Quinnen Williams didn’t share an "I love you, man," moment with his brother Quincy when the Jets claimed him off waivers last week. Their conversation was far less sentimental and much more serious and winning driven.
"After that first day, both of us looked at each and were like, ‘Yo, we got to get down to business,’" Quinnen Williams said. "Going 2-14 last year, he was with the Jaguars, he went 1-15 . . . we both want to win.
"We don’t really care about each other being on the same team. We care about going out there and executing the best of our abilities and winning football games because that’s all that really matters to us basically is winning."
Quinnen Williams said several times that it’s "dope" that he and his linebacker brother are on the same team and that their late mother would be "super proud." The competitive fire the two have kicked in immediately.
Quincy Williams, 25, was a third-round pick of the Jaguars in 2019, the same year Quinnen Williams was taken No. 3 by the Jets. Quincy is a year older than Quinnen, a defensive tackle who turned pro after his sophomore year.
According to Quinnen, Quincy told him, "Yo, that was my last time getting cut. I got to play my [guts] out every single week and let people know I’m a good football player and not just Quinnen Williams' brother."
Quinnen’s response: "Yo, when you come into this building, I don’t care if you’re my brother or not, bro, we want to win, bro. I want to win. I want to play football games to win, not to go out there and lose."
Maybe they can do it together. Their combined records after two NFL seasons is 16-38.
Quinnen, who lost only three games in two seasons at Alabama, is sick and tired of losing. The Jets went 7-9 his rookie year and 2-14 last year. But he started to establish himself.
After a quiet first season, Williams broke out a little in 2019. He led the Jets with seven sacks, 10 quarterback hits and 14 tackles for loss in 13 games.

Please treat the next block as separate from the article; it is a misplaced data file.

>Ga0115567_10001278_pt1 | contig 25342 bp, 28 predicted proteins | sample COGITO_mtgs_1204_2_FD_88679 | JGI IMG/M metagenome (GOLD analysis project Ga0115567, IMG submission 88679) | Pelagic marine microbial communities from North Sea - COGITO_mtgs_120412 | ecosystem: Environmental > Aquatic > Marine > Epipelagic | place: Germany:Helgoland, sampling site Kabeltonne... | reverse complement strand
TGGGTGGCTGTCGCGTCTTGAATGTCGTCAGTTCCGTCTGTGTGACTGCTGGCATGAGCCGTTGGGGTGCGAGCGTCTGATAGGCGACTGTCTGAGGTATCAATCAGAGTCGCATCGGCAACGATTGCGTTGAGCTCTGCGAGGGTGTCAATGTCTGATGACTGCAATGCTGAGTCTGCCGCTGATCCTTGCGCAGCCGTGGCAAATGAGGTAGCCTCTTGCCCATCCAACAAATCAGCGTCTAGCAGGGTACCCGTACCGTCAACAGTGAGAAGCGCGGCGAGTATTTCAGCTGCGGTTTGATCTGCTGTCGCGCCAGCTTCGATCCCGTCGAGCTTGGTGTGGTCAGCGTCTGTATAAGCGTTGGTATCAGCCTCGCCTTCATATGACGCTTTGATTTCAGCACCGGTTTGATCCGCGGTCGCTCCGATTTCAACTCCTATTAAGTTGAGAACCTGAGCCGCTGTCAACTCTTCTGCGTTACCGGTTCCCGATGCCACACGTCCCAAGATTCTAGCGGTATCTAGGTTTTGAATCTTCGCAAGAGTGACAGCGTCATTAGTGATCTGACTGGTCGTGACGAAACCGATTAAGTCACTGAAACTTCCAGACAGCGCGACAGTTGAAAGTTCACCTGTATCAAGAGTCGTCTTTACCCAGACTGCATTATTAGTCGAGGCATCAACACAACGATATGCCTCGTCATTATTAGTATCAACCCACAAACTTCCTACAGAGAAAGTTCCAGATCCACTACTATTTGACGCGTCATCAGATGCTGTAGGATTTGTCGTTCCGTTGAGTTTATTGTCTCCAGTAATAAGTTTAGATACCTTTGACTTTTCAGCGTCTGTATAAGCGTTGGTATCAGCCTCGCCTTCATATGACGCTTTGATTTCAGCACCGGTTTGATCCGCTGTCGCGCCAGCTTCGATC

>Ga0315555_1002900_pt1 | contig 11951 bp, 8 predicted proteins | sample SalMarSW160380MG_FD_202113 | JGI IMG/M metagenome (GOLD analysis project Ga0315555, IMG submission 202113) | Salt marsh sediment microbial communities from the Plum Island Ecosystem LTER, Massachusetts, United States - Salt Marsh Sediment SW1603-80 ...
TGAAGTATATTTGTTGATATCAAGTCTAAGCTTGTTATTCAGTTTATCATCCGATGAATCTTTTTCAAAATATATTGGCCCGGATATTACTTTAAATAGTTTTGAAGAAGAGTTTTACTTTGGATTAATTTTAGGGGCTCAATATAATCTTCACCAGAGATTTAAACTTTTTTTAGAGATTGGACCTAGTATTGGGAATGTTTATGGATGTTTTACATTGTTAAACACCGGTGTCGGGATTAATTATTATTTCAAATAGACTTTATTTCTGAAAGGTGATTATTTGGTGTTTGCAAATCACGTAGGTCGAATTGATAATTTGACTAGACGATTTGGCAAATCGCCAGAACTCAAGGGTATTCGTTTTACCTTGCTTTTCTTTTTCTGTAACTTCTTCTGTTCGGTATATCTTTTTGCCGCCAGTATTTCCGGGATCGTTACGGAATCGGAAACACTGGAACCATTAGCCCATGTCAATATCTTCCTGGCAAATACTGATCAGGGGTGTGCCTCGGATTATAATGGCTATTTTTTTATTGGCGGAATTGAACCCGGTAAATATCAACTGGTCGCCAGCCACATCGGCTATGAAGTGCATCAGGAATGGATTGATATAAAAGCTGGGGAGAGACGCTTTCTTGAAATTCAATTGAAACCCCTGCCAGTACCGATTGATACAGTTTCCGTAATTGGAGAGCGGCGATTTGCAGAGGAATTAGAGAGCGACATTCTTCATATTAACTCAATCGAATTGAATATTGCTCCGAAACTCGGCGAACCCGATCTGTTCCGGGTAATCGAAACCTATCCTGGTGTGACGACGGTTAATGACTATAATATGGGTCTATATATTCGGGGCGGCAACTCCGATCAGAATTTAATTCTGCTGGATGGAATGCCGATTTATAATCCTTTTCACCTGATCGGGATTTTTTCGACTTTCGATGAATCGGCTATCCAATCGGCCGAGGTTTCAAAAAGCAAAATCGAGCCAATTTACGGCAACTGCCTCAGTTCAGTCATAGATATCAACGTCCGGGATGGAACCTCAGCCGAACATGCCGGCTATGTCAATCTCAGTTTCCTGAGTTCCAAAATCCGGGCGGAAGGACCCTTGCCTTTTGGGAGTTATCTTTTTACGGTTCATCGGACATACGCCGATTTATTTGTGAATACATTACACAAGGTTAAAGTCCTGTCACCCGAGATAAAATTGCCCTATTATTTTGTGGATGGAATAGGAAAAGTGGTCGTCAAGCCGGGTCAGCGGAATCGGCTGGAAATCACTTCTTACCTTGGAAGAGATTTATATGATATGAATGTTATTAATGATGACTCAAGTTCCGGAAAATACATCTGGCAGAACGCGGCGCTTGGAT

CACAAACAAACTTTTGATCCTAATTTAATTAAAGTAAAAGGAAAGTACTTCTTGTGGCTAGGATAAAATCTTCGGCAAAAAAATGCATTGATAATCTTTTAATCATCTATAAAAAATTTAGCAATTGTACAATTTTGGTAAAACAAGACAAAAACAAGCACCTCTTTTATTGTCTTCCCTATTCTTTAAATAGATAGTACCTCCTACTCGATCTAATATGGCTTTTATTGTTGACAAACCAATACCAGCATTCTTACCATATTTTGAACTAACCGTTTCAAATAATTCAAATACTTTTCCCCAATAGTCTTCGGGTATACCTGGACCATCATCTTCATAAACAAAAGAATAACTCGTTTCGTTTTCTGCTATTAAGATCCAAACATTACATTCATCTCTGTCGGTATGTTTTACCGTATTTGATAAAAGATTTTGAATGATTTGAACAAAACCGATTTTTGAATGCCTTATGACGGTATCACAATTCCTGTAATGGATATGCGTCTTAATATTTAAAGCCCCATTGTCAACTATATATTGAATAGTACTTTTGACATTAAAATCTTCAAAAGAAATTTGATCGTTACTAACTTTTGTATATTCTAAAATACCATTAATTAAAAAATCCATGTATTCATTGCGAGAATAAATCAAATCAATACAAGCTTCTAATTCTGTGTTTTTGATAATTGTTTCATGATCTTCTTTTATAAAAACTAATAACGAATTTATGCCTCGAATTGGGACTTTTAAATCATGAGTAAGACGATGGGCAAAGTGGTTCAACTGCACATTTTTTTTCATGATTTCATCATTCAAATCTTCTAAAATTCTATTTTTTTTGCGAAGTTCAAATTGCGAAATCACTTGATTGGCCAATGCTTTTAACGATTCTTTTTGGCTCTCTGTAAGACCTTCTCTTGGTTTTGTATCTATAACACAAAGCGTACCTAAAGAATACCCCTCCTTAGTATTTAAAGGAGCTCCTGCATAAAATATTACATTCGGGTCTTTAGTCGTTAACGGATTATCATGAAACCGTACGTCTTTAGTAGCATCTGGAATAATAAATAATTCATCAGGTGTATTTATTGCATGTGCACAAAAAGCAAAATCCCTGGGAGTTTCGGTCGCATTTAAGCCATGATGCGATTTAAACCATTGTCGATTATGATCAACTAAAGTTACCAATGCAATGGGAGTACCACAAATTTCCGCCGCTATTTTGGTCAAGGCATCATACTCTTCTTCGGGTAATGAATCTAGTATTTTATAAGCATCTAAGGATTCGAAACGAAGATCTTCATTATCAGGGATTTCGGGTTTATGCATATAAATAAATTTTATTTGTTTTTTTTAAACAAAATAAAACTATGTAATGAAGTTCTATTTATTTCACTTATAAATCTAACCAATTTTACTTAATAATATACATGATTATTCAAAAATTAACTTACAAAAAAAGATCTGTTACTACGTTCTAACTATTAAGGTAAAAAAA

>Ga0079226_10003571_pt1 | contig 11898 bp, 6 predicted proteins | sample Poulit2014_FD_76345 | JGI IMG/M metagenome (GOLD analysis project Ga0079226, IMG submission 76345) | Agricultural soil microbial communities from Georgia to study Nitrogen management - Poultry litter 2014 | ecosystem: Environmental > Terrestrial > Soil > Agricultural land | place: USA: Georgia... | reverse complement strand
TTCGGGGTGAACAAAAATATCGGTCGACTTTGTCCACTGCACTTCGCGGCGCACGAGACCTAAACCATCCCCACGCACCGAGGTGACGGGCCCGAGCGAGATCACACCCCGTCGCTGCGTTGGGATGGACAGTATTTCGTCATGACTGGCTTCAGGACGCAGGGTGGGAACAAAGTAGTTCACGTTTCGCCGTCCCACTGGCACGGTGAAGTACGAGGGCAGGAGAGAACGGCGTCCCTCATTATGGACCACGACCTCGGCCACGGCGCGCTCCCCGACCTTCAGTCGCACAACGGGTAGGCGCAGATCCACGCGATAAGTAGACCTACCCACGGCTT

Bigger things are expected from Williams this season playing in Robert Saleh's 4-3 scheme. It’s predicated on the front four getting in the backfield and disrupting the quarterback and the running game.
The Jets’ defensive line is their strength, although it took a big hit when edge rusher Carl Lawson suffered a season-ending Achilles injury last month. The Jets acquired Shaq Lawson – no relation – to join a defensive end group that features John Franklin-Myers and Bryce Huff
Williams is part of a strong interior that includes veterans Sheldon Rankins, Foley Fatukasi and Nathan Shepherd. Williams believes he can be a dominant interior lineman and has been compared with Aaron Donald, the Rams' game-wrecker. Williams said he doesn’t care about his stats, only wins.
Williams is not alone.
"We all been losing," Williams said. "A lot of guys have been losing since I got here. A lot of guys like C.J. [Mosley], he was injured his whole first year here and he opted out last year. He definitely wants to win because he hasn’t played in a game in two years, so 1,000% he wants to win.
"Guys have the willingness and hunger to win. Like coach, this is his first year so of course he wants to be a first-year coach with a winning record. Don’t nobody want to be a first-year coach with a losing record.
"I just see a lot of tenacity on the team, a lot of enthusiasm on the team, a lot of willingness to go out there and play for each other so we can see each other be successful on Sundays and be successful by winning."
Williams has come all the way back from May foot surgery to repair a broken bone that he suffered while working out. He started training camp on the PUP list, but he returned in late August and says he "feels great."
The Jets open their season Sunday against Sam Darnold and the Panthers. All Williams wants is a win.